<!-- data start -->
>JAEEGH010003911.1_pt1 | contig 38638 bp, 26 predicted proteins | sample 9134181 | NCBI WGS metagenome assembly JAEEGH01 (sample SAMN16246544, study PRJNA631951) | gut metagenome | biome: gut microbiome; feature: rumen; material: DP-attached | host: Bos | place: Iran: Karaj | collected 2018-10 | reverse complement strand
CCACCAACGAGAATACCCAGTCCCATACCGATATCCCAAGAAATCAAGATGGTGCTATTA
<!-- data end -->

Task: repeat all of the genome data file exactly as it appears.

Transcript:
>JAEEGH010003911.1_pt1 | contig 38638 bp, 26 predicted proteins | sample 9134181 | NCBI WGS metagenome assembly JAEEGH01 (sample SAMN16246544, study PRJNA631951) | gut metagenome | biome: gut microbiome; feature: rumen; material: DP-attached | host: Bos | place: Iran: Karaj | collected 2018-10 | reverse complement strand
CCACCAACGAGAATACCCAGTCCCATACCGATATCCCAAGAAATCAAGATGGTGCTATTA